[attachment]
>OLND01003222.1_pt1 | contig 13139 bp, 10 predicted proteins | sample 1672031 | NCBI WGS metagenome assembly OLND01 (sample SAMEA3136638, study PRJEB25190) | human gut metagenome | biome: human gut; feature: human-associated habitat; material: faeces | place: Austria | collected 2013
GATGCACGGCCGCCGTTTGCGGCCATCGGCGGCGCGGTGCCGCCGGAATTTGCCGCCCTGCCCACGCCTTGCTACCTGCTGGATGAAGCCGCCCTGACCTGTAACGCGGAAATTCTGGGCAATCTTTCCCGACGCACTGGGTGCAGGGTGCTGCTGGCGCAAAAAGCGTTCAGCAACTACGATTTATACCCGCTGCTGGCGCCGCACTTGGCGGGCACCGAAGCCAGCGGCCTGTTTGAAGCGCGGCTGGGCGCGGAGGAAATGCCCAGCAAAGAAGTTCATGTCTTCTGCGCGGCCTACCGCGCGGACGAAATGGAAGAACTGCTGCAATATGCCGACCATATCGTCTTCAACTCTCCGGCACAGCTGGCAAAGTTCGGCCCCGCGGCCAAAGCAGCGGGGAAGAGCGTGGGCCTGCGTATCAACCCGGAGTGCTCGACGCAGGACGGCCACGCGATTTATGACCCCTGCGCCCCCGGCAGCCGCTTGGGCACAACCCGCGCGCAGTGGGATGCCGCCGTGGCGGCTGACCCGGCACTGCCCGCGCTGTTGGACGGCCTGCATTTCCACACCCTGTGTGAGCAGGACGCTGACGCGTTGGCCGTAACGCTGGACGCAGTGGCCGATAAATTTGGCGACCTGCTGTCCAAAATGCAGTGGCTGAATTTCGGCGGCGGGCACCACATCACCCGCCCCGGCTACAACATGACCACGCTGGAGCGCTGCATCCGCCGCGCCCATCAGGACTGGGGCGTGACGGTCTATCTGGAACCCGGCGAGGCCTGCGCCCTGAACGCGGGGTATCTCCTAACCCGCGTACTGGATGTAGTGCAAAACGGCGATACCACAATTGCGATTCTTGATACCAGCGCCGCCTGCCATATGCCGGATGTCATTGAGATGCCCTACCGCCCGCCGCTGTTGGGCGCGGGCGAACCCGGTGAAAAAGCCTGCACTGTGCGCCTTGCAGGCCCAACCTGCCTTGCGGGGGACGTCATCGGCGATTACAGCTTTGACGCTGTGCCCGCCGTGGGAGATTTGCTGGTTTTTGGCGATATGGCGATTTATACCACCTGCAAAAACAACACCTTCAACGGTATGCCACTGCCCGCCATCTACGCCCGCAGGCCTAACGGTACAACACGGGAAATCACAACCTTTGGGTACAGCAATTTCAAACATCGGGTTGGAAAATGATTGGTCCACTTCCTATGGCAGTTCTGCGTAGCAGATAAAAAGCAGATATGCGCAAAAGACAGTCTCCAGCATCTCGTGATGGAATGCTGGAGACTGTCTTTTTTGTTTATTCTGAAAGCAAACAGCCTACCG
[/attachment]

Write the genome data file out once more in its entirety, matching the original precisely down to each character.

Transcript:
>OLND01003222.1_pt1 | contig 13139 bp, 10 predicted proteins | sample 1672031 | NCBI WGS metagenome assembly OLND01 (sample SAMEA3136638, study PRJEB25190) | human gut metagenome | biome: human gut; feature: human-associated habitat; material: faeces | place: Austria | collected 2013
GATGCACGGCCGCCGTTTGCGGCCATCGGCGGCGCGGTGCCGCCGGAATTTGCCGCCCTGCCCACGCCTTGCTACCTGCTGGATGAAGCCGCCCTGACCTGTAACGCGGAAATTCTGGGCAATCTTTCCCGACGCACTGGGTGCAGGGTGCTGCTGGCGCAAAAAGCGTTCAGCAACTACGATTTATACCCGCTGCTGGCGCCGCACTTGGCGGGCACCGAAGCCAGCGGCCTGTTTGAAGCGCGGCTGGGCGCGGAGGAAATGCCCAGCAAAGAAGTTCATGTCTTCTGCGCGGCCTACCGCGCGGACGAAATGGAAGAACTGCTGCAATATGCCGACCATATCGTCTTCAACTCTCCGGCACAGCTGGCAAAGTTCGGCCCCGCGGCCAAAGCAGCGGGGAAGAGCGTGGGCCTGCGTATCAACCCGGAGTGCTCGACGCAGGACGGCCACGCGATTTATGACCCCTGCGCCCCCGGCAGCCGCTTGGGCACAACCCGCGCGCAGTGGGATGCCGCCGTGGCGGCTGACCCGGCACTGCCCGCGCTGTTGGACGGCCTGCATTTCCACACCCTGTGTGAGCAGGACGCTGACGCGTTGGCCGTAACGCTGGACGCAGTGGCCGATAAATTTGGCGACCTGCTGTCCAAAATGCAGTGGCTGAATTTCGGCGGCGGGCACCACATCACCCGCCCCGGCTACAACATGACCACGCTGGAGCGCTGCATCCGCCGCGCCCATCAGGACTGGGGCGTGACGGTCTATCTGGAACCCGGCGAGGCCTGCGCCCTGAACGCGGGGTATCTCCTAACCCGCGTACTGGATGTAGTGCAAAACGGCGATACCACAATTGCGATTCTTGATACCAGCGCCGCCTGCCATATGCCGGATGTCATTGAGATGCCCTACCGCCCGCCGCTGTTGGGCGCGGGCGAACCCGGTGAAAAAGCCTGCACTGTGCGCCTTGCAGGCCCAACCTGCCTTGCGGGGGACGTCATCGGCGATTACAGCTTTGACGCTGTGCCCGCCGTGGGAGATTTGCTGGTTTTTGGCGATATGGCGATTTATACCACCTGCAAAAACAACACCTTCAACGGTATGCCACTGCCCGCCATCTACGCCCGCAGGCCTAACGGTACAACACGGGAAATCACAACCTTTGGGTACAGCAATTTCAAACATCGGGTTGGAAAATGATTGGTCCACTTCCTATGGCAGTTCTGCGTAGCAGATAAAAAGCAGATATGCGCAAAAGACAGTCTCCAGCATCTCGTGATGGAATGCTGGAGACTGTCTTTTTTGTTTATTCTGAAAGCAAACAGCCTACCG